WG: There’s been a lot of public grieving for Sinéad O’Connor. She’s being mourned as an artist—as someone whose work touched a lot of people on a very emotional level—but it seems like she’s also being mourned as a uniquely moral figure, a mystical truthteller who wasn’t concerned about consequences. As someone who thinks a lot about ethics, how do you grapple with that kind of public veneration?

FT: I think the concept of “truth-telling” is a red herring in the Sinéad O’Connor story. What draws people’s hostility isn’t telling the truth, it’s telling a “truth” that is in direct opposition with a different “truth” fundamental to their current worldview. The locus of intellectual courage isn’t factuality, it’s oppositionality—an interior relation of conviction rather than an external condition of falsifiability. Unfortunately, as she says in the documentary, that kind of interior conviction can easily be mistaken for irrationality or even madness to an outside observer. That’s why it was important for me to stress the religious aspect of her journey. Despite being highly vulnerable to the mental effects of the backlash she suffered, Sinéad O’Connor stood firm for what she believed in and made great sacrifices for it. If there’s a philosophical or ethical question in the way she’s being mourned, I think that question is, “Would she be less brave and determined and admirable if she had fought to speak a truth that turned out not to be true, or not to be verifiable?”

WG: You mention that O’Connor’s skills as a songwriter have sometimes been overlooked, and it’s interesting that she gained the most fame for a cover (or two covers, if you count “War”). Was this just a quirk of the charts, or something to do with the unconventional structure of many of her songs?

FT: I’m not sure it’s either, to be honest; I think it might be a standard mechanism of the industry. Quite a few big Eighties artists (Bananarama, Soft Cell, UB40) burst onto the charts with covers. Sprucing up an old song is a time-honored way for an act without their own songwriter to score a pop hit. Conversely, at the time O’Connor was writing and recording her first two albums, acts like Kate Bush, Talk Talk, and David Bowie were big on the British charts, all with quirky and idiosyncratic songwriting. Weird songs have never really been a barrier to European success if they’re catchy enough. O’Connor was already a Grammy-nominated artist when “Nothing Compares” came out. It just happened to be an absolute banger of a cover.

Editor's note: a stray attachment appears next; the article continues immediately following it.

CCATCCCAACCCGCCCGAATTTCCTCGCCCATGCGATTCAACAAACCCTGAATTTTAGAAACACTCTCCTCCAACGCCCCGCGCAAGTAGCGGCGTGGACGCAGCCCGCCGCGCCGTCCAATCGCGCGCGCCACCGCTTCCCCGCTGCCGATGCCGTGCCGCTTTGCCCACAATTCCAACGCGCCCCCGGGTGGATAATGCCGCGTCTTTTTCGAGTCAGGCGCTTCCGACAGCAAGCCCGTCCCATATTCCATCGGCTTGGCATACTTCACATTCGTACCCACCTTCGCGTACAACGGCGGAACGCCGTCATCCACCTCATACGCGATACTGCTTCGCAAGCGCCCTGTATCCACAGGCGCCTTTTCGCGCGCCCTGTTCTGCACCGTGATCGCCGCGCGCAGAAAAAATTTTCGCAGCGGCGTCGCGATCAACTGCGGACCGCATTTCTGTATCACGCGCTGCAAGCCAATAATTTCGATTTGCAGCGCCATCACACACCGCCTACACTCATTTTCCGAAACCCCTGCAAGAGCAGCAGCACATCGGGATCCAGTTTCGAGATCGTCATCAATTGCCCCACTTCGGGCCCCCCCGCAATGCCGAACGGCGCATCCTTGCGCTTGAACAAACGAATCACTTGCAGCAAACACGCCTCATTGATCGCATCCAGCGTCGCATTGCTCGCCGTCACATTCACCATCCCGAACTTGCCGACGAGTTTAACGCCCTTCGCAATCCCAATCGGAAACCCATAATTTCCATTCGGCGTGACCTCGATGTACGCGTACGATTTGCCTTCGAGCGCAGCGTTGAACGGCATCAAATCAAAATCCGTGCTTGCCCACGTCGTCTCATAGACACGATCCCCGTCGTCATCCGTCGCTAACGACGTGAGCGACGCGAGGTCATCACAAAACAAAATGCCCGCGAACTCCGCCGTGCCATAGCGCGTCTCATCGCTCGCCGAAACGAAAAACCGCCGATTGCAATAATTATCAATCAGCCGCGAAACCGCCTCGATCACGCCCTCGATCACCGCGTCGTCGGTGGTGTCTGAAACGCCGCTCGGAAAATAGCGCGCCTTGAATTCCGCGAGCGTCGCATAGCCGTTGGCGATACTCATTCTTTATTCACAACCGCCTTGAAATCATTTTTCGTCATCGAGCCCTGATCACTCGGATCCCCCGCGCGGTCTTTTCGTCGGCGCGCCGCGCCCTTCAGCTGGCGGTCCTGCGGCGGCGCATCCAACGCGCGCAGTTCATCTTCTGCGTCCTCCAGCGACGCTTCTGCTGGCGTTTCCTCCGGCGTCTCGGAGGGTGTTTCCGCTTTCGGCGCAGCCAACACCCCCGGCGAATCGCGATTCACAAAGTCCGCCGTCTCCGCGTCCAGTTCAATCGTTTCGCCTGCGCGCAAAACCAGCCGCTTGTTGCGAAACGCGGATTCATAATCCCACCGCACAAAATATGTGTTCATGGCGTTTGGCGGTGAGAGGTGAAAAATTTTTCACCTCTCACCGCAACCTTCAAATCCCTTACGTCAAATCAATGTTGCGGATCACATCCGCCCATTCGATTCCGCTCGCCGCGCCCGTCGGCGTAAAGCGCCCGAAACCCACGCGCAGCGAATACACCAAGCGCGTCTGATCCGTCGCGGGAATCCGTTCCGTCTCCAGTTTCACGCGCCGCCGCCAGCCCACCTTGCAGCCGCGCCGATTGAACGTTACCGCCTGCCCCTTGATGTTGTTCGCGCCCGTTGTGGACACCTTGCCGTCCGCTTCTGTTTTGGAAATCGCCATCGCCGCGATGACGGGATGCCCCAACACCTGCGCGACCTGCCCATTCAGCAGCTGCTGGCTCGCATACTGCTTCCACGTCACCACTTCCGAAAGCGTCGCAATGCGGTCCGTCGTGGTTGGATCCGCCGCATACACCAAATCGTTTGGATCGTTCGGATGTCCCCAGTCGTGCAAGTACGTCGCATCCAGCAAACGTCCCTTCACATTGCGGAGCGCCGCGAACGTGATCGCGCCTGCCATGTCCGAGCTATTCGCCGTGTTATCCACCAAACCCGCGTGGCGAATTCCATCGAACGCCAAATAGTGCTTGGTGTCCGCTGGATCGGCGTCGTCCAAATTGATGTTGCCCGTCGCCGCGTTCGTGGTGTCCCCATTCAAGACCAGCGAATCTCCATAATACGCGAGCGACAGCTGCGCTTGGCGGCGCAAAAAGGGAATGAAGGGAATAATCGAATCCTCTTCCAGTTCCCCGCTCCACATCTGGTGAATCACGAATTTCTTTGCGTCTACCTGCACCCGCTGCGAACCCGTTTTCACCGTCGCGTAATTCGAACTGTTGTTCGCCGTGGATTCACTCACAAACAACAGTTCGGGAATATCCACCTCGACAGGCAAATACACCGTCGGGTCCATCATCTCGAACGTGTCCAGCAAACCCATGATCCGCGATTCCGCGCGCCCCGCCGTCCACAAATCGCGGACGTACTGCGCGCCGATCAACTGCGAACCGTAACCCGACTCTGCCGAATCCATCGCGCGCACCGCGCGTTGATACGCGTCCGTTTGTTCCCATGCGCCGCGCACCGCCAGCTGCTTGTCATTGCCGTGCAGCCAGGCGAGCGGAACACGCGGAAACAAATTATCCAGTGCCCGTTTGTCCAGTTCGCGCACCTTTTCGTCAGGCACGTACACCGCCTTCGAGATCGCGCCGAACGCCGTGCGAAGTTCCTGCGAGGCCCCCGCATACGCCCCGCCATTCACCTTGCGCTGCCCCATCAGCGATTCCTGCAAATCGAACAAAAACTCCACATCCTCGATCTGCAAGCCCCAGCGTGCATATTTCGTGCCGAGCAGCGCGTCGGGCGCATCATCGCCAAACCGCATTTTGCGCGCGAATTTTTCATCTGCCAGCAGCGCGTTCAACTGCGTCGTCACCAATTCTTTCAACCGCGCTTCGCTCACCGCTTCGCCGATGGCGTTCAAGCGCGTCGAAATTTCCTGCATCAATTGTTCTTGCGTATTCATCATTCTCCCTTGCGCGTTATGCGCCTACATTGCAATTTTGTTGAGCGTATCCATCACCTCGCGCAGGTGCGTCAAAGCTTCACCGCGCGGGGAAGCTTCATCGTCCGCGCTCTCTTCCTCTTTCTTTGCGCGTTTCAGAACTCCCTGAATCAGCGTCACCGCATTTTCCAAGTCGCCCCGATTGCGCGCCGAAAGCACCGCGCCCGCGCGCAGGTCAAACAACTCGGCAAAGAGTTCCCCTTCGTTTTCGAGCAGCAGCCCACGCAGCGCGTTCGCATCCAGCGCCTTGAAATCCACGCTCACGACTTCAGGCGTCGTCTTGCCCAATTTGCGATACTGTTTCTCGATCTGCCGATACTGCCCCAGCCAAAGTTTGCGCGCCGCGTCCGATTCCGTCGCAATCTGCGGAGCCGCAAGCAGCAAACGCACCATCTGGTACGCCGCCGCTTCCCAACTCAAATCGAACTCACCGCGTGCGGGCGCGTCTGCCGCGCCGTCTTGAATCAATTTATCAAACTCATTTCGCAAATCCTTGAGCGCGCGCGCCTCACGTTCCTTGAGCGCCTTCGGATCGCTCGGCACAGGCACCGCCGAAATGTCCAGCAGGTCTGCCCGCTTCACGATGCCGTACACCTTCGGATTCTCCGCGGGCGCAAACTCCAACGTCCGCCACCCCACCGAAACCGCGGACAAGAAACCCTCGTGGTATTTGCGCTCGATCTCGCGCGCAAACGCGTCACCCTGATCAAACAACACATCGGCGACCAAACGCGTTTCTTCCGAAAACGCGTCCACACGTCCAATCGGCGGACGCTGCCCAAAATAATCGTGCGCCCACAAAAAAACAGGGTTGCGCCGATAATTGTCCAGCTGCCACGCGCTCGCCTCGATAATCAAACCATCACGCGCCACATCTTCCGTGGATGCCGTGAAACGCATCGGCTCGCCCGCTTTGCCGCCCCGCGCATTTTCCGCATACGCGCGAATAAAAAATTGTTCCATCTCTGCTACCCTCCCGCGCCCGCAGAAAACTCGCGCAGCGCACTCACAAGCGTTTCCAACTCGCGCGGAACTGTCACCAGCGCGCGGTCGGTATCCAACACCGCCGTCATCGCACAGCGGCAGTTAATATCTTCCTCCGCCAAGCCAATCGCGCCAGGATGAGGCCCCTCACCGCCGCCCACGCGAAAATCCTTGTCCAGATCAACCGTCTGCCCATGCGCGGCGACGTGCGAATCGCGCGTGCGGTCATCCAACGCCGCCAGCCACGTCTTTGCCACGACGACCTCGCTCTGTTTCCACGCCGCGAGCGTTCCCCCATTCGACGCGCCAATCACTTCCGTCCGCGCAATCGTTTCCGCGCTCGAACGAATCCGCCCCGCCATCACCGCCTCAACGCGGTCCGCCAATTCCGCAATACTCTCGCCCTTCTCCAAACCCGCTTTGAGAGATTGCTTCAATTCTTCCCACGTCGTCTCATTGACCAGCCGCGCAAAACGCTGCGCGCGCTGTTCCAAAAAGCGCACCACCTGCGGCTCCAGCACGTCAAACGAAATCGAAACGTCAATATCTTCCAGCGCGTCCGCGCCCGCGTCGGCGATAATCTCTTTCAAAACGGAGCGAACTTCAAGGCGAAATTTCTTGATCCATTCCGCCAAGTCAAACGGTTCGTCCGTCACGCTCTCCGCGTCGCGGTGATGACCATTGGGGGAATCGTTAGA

WG: You write that her 1987 song “Troy” references Yeats’s “No Second Troy.” Does her music have other literary influences?

FT: As best I can tell she was an avid reader. I’d guess that quite a few songs have references to whatever she was reading while writing, but most are probably not as direct as the interpolation of Yeats in “Troy,” and I’m immensely sad to say we’ll probably never know what they are. Undoubtedly the single greatest literary influence on her was the Bible and the Catholic liturgy. The entirety of the lyrics on her album Theology are Bible quotes, and I could have written a whole separate essay about the psalm as a form and influence in her work.

WG: You filed a draft of this essay before her death. How did you choose to change it, or not, after the news came out?

FT: This was honestly an immensely hard revision process. I really wrote the essay as a celebration, wanting to give a great artist her roses while she was still here. I knew immediately after the news broke that I didn’t want to rewrite my celebration as an obituary, and that I didn’t even want to mention her passing until later. I think that aside from the introductory note and some tweaks, we ended up with almost the same essay we would have ended up with anyway, except with more crying on my part. The most significant change is that we modified all the verbs throughout to be in the past tense. That was the editors’ suggestion, which I thought made sense. The good folks at the Review gave me a lot of leeway to write the essay I wanted to write, for which I’m very grateful because the whole thing is really close to my heart. It was and remains an essay about O’Connor’s music. I don’t want people to walk away thinking, “Oh, so sad.” I want them to walk away thinking, “Damn, these albums sound great, I’m going to go listen to them.”